In the previous section, I talked about when launching A/B testing I mainly look at the CTR. The pixels and/or sub_id's (Please refer to Campaign Tracking post) I am able to see from which ads my conversions are coming. When the ad with the best CTR has the best conversion rate, the optimizing process is easy. but often the ad with a lower CTR (and higher cost) is converting better than the ones having a high CTR and low cost. This makes the whole testing killing and optimizing story a bit different.

If my most expensive ad brings in the most conversions, and my targeting settings are the same, here is where I spend time to find out why that certain img + ad copy combination converts better than another. For example, lay down different possible parts that influence the CR and find a way to reduce cost by testing new/adjusted/similar images, and/or go more aggressive with ad copy so CTR will be higher.

The next step is to test the best ads on different audiences (age range, certain regions, special interest) based on the previous projected target audience. 


The principles of scaling can be applied across different Dsp, One thing worth mentioning is as budgets go up the ROI goes down, it pretty much happens on every DSP. so it is important to have volume focused mindset. Spending $100k with 30% ROI is much better than $10k with 200% ROI. The core of scaling is having a good strategy and systemizing (breaking strategy down into small actionable item for the team)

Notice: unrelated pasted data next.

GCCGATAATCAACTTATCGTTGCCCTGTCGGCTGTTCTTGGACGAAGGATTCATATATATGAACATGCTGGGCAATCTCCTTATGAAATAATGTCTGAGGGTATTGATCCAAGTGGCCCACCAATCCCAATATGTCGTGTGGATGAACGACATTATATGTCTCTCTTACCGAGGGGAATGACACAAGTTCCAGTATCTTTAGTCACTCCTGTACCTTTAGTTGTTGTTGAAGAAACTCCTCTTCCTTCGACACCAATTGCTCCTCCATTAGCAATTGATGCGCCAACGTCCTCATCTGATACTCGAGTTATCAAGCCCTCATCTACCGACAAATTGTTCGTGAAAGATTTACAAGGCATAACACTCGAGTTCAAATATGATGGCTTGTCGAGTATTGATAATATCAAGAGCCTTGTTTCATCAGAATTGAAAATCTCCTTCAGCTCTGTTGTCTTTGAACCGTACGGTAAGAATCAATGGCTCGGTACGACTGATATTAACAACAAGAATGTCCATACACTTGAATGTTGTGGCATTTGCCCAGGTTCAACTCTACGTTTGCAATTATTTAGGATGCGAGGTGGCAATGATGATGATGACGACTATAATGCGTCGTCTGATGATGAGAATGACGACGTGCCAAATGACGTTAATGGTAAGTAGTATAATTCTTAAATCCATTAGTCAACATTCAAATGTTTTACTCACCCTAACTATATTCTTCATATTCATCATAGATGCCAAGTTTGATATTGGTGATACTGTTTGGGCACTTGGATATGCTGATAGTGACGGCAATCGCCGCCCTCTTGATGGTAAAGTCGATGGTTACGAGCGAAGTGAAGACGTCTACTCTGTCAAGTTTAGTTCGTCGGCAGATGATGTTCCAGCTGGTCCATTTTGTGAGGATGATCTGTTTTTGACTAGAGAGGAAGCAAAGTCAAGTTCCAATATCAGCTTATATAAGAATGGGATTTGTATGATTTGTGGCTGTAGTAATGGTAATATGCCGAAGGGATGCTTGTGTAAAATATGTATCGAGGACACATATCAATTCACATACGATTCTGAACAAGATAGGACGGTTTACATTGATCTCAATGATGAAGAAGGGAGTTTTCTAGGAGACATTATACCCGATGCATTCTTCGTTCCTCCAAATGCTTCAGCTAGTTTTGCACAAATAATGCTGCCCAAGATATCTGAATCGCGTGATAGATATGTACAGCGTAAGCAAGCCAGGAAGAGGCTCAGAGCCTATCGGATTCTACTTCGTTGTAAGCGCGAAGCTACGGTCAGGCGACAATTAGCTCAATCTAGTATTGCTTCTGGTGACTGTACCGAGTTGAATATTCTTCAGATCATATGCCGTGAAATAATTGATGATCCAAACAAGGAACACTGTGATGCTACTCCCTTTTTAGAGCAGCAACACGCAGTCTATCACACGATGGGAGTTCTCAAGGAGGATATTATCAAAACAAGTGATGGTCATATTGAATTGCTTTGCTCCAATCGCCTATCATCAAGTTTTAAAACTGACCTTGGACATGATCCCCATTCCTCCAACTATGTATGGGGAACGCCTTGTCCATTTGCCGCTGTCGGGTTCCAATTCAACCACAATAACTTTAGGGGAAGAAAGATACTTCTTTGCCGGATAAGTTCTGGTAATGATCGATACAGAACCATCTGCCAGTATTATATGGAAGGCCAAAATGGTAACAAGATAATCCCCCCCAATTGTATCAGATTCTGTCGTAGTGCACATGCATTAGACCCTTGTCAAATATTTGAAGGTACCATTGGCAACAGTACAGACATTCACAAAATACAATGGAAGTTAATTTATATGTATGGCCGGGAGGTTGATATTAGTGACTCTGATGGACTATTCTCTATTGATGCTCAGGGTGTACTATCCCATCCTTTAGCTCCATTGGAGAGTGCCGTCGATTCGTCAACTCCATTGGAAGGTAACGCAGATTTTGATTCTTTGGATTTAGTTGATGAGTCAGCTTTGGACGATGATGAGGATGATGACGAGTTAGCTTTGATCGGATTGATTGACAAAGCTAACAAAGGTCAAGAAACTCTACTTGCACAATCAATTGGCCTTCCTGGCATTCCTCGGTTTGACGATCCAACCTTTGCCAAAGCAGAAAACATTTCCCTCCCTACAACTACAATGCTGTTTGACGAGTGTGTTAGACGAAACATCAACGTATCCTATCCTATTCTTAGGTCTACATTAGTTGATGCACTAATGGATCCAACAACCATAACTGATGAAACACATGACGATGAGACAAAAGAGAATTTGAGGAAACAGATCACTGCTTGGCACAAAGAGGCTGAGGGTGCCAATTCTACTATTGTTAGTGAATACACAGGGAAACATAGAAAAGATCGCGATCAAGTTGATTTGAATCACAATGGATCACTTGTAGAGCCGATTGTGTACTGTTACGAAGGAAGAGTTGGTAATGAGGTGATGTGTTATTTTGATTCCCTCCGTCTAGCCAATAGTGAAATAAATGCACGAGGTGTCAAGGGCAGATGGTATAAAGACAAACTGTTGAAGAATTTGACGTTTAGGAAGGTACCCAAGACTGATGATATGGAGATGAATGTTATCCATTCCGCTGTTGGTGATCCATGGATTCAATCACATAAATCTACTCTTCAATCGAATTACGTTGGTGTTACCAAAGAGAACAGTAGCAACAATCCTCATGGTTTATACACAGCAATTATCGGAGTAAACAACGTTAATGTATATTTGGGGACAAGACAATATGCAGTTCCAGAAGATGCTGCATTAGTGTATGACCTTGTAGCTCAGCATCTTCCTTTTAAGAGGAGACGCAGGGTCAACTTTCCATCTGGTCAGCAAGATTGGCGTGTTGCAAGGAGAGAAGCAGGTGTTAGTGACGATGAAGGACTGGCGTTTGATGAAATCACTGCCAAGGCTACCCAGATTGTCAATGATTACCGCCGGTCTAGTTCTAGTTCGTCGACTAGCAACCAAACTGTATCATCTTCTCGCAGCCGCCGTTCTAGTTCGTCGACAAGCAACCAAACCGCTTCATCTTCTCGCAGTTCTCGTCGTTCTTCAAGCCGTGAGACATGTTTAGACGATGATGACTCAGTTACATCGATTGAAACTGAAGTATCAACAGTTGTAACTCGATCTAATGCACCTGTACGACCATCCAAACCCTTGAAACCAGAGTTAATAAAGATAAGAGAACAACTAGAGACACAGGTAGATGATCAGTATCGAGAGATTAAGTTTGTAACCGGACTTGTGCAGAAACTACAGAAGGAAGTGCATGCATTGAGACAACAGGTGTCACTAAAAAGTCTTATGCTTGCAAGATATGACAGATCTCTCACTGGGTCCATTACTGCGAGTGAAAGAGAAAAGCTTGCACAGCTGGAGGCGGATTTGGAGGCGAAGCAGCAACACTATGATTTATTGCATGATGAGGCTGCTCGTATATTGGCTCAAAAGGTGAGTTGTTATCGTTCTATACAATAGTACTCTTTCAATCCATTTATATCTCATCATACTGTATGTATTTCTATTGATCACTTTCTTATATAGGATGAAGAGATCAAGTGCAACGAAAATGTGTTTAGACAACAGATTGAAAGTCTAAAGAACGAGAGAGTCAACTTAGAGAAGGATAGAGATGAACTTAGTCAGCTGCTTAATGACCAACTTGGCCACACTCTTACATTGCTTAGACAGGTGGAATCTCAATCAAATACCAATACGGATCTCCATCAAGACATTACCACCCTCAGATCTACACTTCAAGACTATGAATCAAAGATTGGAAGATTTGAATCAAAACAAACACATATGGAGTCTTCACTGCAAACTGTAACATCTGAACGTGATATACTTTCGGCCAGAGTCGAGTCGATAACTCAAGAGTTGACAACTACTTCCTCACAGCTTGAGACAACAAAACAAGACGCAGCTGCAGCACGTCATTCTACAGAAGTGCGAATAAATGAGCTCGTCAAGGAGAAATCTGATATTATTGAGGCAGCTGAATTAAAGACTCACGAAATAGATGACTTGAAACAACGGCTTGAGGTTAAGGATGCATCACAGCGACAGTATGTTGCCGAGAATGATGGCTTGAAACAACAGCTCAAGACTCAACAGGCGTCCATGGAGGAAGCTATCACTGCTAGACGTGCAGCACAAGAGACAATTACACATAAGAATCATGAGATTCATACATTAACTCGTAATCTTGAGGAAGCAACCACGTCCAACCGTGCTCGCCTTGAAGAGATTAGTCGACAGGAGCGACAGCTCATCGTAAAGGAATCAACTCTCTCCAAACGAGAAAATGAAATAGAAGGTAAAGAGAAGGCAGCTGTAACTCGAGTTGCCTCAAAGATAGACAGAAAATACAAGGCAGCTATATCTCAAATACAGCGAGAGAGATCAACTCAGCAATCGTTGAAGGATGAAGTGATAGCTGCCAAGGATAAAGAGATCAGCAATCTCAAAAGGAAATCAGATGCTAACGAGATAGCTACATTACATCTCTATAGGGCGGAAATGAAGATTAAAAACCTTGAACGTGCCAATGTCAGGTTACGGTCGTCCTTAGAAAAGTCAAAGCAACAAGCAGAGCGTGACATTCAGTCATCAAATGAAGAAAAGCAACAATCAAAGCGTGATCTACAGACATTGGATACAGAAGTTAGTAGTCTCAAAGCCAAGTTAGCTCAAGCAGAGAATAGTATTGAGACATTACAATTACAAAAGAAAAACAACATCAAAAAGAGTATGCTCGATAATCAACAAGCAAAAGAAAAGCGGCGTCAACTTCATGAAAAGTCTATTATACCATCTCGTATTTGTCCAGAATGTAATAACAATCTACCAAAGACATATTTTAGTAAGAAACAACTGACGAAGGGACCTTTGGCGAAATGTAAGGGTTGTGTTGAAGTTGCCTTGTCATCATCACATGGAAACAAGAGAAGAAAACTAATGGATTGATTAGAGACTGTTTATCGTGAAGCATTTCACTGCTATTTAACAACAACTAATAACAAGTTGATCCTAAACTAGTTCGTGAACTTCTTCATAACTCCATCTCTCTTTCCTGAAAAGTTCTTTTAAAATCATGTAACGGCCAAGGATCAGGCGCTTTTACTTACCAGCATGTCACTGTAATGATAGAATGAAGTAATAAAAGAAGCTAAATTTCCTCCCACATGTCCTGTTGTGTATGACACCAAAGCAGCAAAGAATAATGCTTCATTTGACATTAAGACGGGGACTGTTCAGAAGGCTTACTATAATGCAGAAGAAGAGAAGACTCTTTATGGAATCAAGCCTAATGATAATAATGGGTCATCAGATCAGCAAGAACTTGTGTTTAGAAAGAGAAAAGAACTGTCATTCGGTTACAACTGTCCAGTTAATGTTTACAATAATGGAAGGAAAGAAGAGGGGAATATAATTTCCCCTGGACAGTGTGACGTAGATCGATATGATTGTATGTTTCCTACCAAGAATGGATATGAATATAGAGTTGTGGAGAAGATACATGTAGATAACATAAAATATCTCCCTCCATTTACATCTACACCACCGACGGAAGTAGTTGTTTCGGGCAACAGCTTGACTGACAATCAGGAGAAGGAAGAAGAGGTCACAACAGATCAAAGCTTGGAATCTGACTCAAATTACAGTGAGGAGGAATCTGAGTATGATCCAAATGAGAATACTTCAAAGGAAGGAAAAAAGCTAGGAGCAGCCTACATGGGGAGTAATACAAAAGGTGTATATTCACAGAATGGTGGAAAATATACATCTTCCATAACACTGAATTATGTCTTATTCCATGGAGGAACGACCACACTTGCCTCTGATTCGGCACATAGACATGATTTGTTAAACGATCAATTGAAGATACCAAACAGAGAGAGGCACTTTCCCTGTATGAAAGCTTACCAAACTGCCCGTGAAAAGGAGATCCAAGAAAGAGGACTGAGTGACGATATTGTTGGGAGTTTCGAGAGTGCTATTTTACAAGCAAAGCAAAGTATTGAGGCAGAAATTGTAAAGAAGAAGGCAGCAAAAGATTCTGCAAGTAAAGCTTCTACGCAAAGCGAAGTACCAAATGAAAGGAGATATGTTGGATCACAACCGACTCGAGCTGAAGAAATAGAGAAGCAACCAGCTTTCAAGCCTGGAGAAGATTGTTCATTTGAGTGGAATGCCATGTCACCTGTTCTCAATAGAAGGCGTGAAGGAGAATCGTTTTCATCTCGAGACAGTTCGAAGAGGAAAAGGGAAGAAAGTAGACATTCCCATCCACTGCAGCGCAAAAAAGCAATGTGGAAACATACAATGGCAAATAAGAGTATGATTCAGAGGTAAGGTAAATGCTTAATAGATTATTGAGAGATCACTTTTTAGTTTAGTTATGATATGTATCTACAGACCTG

Incremental Scaling: It is easy and safe. the algo won't punish me if I scale assets this way. The obvious disadvantage is slow. Each time I adjust the budget, the Facebook algorithm needs time to adjust the adset to the new budget. I can't scale adsets to $10k or higher right away, it takes few days. 

On Facebook, I select my winning adset, and increase the daily budget by 15%-30% at least every 2 days. Example:

Day 1 - $50, Day 2 - $50, Day 3 - $50
Day 4 - $60 (20% increase)
Day 5 - $60, Day 6 - $600
Day 7 - $72 (20% increase)

Adsets Duplication (My personal favorite)
The advantage of this scaling method is the ability to scale wider and faster, but one thing that needs to pay extra attention to is the audience overlap(Frequency in Facebook). You can't duplicate the same adset 20 or 30 times ( I paid a terrible price for this) because you will compete with yourself and it will cause a low delivery on your adsets.

Example: When I test and find out my winning adset, with $50 daily budget, I simply duplicate the adset 4-6 times with a 100%-200% higher daily budget, it depends on the ROI of the test the campaign, Wait 2-3 days after ads go live to see the results again, shut off the bad adsets, and repeat the process.

Additional Note:
The best time to adjust the budget or let the campaign running is between midnight to 1 hour after midnight the account's time-zone. 

Final words

As a performance marketer, I care about results. I don't care if the CPC is $0.1 or $10, as long as the performance is good, and I have a decent ROAS i'm good with it.

Real-time Lead Distribution Project

Responsible for Integrating essential elements and help to build real-time lead distribution solutions that allow clients to filter, set real-time bidding strategy, and deliver MQL in a matter of a few seconds after customers submit.

Campaign Tracking & Automation Project

I am lucky enough to be part of developing the software that able to track campaign performance from TOF to BOF with extreme accuracy & industry-specific campaign automation functions.

Professional Portfolio © 2020 Daniel Liu